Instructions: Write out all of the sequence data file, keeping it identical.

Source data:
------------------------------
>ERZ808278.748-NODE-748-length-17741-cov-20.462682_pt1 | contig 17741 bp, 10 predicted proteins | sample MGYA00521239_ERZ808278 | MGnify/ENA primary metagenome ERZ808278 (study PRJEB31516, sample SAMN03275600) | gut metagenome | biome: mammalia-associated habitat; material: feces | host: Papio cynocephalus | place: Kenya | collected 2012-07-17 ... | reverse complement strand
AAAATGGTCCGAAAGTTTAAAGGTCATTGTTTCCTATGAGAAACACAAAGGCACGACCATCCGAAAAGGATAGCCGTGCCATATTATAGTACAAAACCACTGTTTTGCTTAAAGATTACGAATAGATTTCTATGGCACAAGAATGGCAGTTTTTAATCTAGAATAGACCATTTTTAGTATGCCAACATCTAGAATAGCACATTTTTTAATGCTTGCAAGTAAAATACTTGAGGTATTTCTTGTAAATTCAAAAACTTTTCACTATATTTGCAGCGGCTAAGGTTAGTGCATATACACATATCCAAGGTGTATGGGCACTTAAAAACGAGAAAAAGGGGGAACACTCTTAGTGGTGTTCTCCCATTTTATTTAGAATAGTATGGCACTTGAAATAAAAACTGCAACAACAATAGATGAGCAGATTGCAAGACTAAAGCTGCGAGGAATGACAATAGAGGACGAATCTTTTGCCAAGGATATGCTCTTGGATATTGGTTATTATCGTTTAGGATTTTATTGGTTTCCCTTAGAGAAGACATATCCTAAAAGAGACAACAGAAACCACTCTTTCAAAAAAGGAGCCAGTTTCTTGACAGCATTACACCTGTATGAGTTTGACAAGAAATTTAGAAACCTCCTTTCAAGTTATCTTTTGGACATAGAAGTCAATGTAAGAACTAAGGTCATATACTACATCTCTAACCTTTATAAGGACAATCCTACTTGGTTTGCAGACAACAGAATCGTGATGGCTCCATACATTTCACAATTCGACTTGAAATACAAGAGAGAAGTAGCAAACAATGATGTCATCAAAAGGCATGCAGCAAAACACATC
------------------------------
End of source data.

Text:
>ERZ808278.748-NODE-748-length-17741-cov-20.462682_pt1 | contig 17741 bp, 10 predicted proteins | sample MGYA00521239_ERZ808278 | MGnify/ENA primary metagenome ERZ808278 (study PRJEB31516, sample SAMN03275600) | gut metagenome | biome: mammalia-associated habitat; material: feces | host: Papio cynocephalus | place: Kenya | collected 2012-07-17 ... | reverse complement strand
AAAATGGTCCGAAAGTTTAAAGGTCATTGTTTCCTATGAGAAACACAAAGGCACGACCATCCGAAAAGGATAGCCGTGCCATATTATAGTACAAAACCACTGTTTTGCTTAAAGATTACGAATAGATTTCTATGGCACAAGAATGGCAGTTTTTAATCTAGAATAGACCATTTTTAGTATGCCAACATCTAGAATAGCACATTTTTTAATGCTTGCAAGTAAAATACTTGAGGTATTTCTTGTAAATTCAAAAACTTTTCACTATATTTGCAGCGGCTAAGGTTAGTGCATATACACATATCCAAGGTGTATGGGCACTTAAAAACGAGAAAAAGGGGGAACACTCTTAGTGGTGTTCTCCCATTTTATTTAGAATAGTATGGCACTTGAAATAAAAACTGCAACAACAATAGATGAGCAGATTGCAAGACTAAAGCTGCGAGGAATGACAATAGAGGACGAATCTTTTGCCAAGGATATGCTCTTGGATATTGGTTATTATCGTTTAGGATTTTATTGGTTTCCCTTAGAGAAGACATATCCTAAAAGAGACAACAGAAACCACTCTTTCAAAAAAGGAGCCAGTTTCTTGACAGCATTACACCTGTATGAGTTTGACAAGAAATTTAGAAACCTCCTTTCAAGTTATCTTTTGGACATAGAAGTCAATGTAAGAACTAAGGTCATATACTACATCTCTAACCTTTATAAGGACAATCCTACTTGGTTTGCAGACAACAGAATCGTGATGGCTCCATACATTTCACAATTCGACTTGAAATACAAGAGAGAAGTAGCAAACAATGATGTCATCAAAAGGCATGCAGCAAAACACATC